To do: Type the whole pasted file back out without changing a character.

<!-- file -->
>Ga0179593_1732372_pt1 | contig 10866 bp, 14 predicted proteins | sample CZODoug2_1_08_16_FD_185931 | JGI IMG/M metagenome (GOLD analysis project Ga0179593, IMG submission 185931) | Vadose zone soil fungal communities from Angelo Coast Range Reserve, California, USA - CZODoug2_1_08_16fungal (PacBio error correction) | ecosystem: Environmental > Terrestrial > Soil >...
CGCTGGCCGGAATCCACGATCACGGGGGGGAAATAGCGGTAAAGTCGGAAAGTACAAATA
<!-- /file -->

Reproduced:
>Ga0179593_1732372_pt1 | contig 10866 bp, 14 predicted proteins | sample CZODoug2_1_08_16_FD_185931 | JGI IMG/M metagenome (GOLD analysis project Ga0179593, IMG submission 185931) | Vadose zone soil fungal communities from Angelo Coast Range Reserve, California, USA - CZODoug2_1_08_16fungal (PacBio error correction) | ecosystem: Environmental > Terrestrial > Soil >...
CGCTGGCCGGAATCCACGATCACGGGGGGGAAATAGCGGTAAAGTCGGAAAGTACAAATA